Memphis still has rebounding issues: After the Tigers struggled to knock off lowly Samford at home on Friday night, Memphis Commercial Appeal columnist Geoff Calkins had some very harsh words for Josh Pastner’s team. There are a host of issues plaguing Memphis right now, but none bigger than their board work. Calkins explains:

But in trots Samford — skinny, small and slow — and outplays Memphis for much of Saturday night. How does that happen? Or, better yet, how does this happen: How does Samford outrebound Memphis, 25-24?

How does Tarik Black get two rebounds in 25 minutes? How does Adonis Thomas get zero rebounds in 39?

“They shot 52 percent in the first half,” said Thomas. “There weren’t that many balls coming off the rim.”

Which is ridiculous, of course. There were plenty of balls coming off the rim. Samford missed 21 shots on the night. Memphis missed 24. So there were 45 balls coming off the rim.

Thomas didn’t get one of them. Even though he weighs 30 pounds more than any player from Samford. You’d think it would be humiliating at some point, wouldn’t you? You’d think Thomas would just say the heck with it, and focus on nothing else but getting a rebound, even if he had to tear one from a teammate’s hands.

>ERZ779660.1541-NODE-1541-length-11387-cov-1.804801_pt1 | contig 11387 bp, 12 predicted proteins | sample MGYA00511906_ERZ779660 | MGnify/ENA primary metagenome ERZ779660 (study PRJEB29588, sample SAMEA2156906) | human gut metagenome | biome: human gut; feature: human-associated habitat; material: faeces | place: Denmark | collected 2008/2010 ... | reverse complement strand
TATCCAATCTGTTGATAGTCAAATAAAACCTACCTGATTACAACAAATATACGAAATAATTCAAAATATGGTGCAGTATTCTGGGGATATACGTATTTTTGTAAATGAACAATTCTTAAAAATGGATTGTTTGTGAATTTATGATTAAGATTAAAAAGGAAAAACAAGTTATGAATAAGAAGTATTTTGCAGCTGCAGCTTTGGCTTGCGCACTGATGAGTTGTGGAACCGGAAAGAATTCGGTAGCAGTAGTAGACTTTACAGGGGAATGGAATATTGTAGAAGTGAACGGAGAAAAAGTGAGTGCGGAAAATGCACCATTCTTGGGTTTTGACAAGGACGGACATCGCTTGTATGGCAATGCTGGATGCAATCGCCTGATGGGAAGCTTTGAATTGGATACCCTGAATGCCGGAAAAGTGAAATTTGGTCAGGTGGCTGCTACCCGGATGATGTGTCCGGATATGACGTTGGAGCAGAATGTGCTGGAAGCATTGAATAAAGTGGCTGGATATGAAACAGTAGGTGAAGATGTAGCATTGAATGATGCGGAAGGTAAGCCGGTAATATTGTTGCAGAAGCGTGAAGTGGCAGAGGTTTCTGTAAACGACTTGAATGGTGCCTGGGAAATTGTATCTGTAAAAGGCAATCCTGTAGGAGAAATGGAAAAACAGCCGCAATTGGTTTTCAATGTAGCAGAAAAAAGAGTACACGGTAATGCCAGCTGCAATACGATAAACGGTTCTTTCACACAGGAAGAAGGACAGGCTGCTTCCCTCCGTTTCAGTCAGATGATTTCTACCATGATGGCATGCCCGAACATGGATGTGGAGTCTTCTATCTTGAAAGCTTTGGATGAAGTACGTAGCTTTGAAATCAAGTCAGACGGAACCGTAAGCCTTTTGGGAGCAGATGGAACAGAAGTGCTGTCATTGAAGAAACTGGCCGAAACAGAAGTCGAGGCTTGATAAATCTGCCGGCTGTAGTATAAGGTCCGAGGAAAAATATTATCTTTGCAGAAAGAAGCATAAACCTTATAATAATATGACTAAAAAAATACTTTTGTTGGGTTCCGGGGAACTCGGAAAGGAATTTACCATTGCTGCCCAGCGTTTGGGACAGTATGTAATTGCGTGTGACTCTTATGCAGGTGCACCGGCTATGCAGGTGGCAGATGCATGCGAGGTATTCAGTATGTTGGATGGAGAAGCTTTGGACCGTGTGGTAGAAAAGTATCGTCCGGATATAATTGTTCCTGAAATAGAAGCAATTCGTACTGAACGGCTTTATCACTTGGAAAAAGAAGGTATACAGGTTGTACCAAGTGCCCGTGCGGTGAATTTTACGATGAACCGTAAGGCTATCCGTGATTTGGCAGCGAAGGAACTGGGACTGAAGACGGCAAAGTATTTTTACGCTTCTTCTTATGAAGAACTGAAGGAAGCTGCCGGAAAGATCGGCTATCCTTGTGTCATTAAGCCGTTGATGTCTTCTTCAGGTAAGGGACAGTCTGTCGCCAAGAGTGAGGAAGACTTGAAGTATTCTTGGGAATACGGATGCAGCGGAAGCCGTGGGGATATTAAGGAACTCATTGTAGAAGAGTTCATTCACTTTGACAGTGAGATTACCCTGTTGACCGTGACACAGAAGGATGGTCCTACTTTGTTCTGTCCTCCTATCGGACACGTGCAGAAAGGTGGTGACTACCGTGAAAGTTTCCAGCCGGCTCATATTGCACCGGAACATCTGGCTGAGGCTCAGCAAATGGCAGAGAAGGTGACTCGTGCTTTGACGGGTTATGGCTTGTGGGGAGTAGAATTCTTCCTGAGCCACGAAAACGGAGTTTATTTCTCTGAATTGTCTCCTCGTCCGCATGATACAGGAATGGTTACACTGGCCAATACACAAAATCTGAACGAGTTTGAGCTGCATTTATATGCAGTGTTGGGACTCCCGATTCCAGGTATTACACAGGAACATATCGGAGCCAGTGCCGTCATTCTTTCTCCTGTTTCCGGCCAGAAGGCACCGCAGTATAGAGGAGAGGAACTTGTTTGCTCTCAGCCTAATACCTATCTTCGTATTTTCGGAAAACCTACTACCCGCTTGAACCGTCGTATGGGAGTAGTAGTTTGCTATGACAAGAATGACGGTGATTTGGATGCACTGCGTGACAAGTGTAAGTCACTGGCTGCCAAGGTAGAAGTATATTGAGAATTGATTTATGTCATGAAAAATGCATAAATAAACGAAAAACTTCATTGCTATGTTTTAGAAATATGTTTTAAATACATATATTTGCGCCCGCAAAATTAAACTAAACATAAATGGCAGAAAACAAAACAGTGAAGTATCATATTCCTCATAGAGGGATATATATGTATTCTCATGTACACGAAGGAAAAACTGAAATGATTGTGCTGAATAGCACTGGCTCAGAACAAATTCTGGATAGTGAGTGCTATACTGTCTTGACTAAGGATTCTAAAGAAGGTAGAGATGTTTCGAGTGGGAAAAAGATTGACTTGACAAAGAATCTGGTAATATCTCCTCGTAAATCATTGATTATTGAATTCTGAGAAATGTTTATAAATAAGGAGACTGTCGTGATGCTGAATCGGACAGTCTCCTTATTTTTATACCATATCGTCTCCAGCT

If Glenn Robinson III plays the four, the concerns about Michigan go away: The Wolverines were vaulted up into the top five in the preseason polls this season, due in part to the return of Trey Burke. But a big factor in that bump was what the Wolverines were bringing in on the recruiting trail: namely, a lot more talent than we are accustomed to seeing John Beilein land. There were concerns that this could affect the way his system runs, and that was shown when the computer profiles showed that Michigan was overrated.

For me, the biggest question mark was at the four: were the Wolverines really going to try and play two of Mitch McGary, Jordan Morgan and Jon Horford?

Well, apparently they aren’t Robinson has been starting at the four. He’s averaging 15.0 points and 6.5 boards in two games against D-I competition, but more important is the fact that he’s shooting 3-6 from deep. Throw in Nik Stauskas and Tim Hardaway, and the only difference between the usual makeup of Beilein’s 2-3-4 and his current one is that the current one is longer, more athletic and more talented.